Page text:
Update Autumn 2016

New plans to tackle corporate fraud will create even greater need for adequate procedures

Failure to prevent economic crime looks set to become a corporate offence. This follows the announcement by Attorney General Jeremy Wright that the proposed consultation would go ahead on extending the criminal liability of corporates for failing to prevent bribery to other economic crimes, including money laundering, false accounting and fraud.

It is expected that the new offence will be modelled on Section 7 of the Bribery Act, meaning that a company will only have a defence if it can show that it has adequate procedures in place to prevent the specified economic crimes.

The range of crimes could be broad and it is likely that the new legislation would hold organisations responsible for the actions of third parties or associated persons acting on the company’s behalf.

Such a change is a real indication of the government’s intention to hold companies to account for corporate misconduct. While this is likely to place a significant burden on compliance teams, the direction of travel seems very clear and organisations would be ill advised to watch and wait.

Companies wishing to get ahead of the game should begin by identifying the risks of economic crime and highlighting any gaps in existing systems and controls. Work can then begin on a programme of mitigation.

GoodCorporation is already talking to corporates about meeting the likely requirements and it will be touched upon during our Business Ethics Debate at the House of Lords later this month.

If this is of interest, do get in touch.

Michael Littlechild

France to impose binding obligation to prevent corruption on corporates under new bribery laws


France has passed tough new anti-bribery laws following a major review of existing legislation by Finance Minister Michel Sapin.

Known as Sapin II, the new law is likely to have far-reaching consequences for French companies and foreign groups operating in France or in French territories.

In terms of offences, the major change is the extension of the offence of peddling influence to include officials of international organisations as well as French public officials.

However, the most significant change is the obligation on corporates to implement anti-corruption compliance programmes and operate whistleblowing systems.

The hand of prosecutors will also be strengthened through a new anti-corruption agency tasked with detecting and preventing corruption and the extension of french authorities’ powers to prosecute and sanction acts of corruption committed outside France.

A number of compliance requirements have been specified including anti-corruption codes of conduct, risk assessments, anti-bribery accounting controls and third party due diligence.

This could well prove burdensome for corporates, particularly with the short-six month lead time between the passing of the bill and the legislation coming into effect.

Many of the issues that businesses will face were discussed at our Business Ethics Debate in Paris last month.

More details of the requirements of Sapin II are available on our website. A summary of the debate discussion can be found here.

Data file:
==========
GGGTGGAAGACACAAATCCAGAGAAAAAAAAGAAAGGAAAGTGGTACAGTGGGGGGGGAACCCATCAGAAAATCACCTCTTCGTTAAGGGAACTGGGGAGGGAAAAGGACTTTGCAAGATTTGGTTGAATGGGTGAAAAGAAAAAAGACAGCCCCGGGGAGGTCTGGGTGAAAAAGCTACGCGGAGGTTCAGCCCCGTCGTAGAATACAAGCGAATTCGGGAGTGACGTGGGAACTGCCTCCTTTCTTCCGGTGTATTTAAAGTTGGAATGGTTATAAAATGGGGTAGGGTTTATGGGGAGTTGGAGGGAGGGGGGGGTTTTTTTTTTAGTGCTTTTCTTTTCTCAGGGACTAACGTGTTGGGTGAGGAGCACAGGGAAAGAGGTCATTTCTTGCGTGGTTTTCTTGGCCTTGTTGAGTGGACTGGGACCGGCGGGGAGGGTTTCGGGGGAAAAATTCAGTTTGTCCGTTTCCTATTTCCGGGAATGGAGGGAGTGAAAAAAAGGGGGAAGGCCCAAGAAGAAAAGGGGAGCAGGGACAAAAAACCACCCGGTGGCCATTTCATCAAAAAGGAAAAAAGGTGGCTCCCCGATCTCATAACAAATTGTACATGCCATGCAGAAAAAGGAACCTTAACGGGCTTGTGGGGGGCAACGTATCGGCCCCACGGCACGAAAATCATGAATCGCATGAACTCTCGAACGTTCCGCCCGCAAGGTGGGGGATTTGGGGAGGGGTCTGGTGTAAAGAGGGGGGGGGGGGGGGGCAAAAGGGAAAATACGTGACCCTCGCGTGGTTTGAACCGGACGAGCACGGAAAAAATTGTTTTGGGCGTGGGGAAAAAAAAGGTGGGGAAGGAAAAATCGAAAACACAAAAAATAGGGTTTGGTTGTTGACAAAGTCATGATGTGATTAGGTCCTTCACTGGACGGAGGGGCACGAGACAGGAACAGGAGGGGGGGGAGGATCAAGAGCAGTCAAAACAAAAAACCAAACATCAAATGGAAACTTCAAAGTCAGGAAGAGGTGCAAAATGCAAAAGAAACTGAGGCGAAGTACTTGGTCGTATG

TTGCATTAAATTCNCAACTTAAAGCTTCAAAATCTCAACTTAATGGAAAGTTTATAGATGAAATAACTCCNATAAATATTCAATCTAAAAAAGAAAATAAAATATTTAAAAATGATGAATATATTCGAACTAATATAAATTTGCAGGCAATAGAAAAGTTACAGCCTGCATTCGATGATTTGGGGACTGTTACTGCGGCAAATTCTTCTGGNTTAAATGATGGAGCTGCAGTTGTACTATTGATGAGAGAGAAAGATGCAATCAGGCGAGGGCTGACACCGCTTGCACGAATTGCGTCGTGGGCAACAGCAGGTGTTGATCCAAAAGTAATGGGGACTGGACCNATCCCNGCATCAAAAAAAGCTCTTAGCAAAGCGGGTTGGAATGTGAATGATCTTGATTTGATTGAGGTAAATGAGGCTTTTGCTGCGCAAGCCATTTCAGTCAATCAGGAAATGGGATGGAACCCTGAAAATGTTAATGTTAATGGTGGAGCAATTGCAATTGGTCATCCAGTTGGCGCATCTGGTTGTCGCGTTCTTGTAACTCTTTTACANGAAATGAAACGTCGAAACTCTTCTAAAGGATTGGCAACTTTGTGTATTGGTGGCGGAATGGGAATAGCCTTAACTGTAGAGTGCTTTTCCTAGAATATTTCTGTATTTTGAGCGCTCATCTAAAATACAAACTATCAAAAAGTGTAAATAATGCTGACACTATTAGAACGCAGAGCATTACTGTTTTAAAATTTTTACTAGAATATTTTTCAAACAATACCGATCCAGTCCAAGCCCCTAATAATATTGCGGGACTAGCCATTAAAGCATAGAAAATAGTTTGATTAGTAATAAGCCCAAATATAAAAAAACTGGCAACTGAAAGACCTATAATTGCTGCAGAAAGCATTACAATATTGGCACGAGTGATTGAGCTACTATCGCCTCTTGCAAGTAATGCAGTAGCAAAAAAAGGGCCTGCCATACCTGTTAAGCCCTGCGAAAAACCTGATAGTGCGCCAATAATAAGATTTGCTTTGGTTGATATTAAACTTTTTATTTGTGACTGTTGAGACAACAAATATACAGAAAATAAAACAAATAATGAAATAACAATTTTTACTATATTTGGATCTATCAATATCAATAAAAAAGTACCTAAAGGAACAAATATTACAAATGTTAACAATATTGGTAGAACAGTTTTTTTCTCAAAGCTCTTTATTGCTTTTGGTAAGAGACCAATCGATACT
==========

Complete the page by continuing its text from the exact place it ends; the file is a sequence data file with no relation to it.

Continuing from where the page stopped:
In Brief...

Chatham House: Responsible Business Summit

Incentives, imperatives, implementation: The British Academy November 21

Public interest in responsible business conduct has increased significantly in recent years.

Having worked with over 150 organisations to help them test and strengthen their responsible management practices, GoodCorporation is delighted to be chairing the discussion on Business Transparency.

Led by Leo Martin, the session will explore how transparency has become a fundamental expectation of businesses, examining public expectations, consumer trust and regulatory frameworks.

Confirmed speakers include:

Margot James MP; Matthias Machnig, State Secretary, Federal Ministry for Economic Affairs and Energy, Germany; Robert Barrington, Executive Director Transparency International UK.

Click here to register now.

House of Lords Debate: If ethical culture is so important why is measuring it such a challenge?

Our first debate of the Autumn looked at the difficulties of measuring ethical culture.

Despite the UK’s biggest institutional investors calling for corporates to stop quarterly reporting now that it is no longer mandatory, it seems that big businesses are reluctant to kick the habit.

For obvious reasons, shareholders need evidence that money invested will generate returns. And while quarterly reporting was designed to improve transparency between companies and investors, rather than prevent corporate failure it led to short-term decision making which over time could drive businesses down or lead to poor decision making that resulted in major scandals.

Mark Goyder, founder and chief executive of Tomorrow’s Company and a long time exponent of the need for strong corporate purpose and ethical culture introduced the discussion.

While few disputed the importance of ethics and culture, few were engaging in regular measurement and a number of challenges were discussed.

The discussion summary is on the Business Ethics Debate section of our website.

GoodCorporation’s approach to measuring ethical culture is outlined on the goodblog.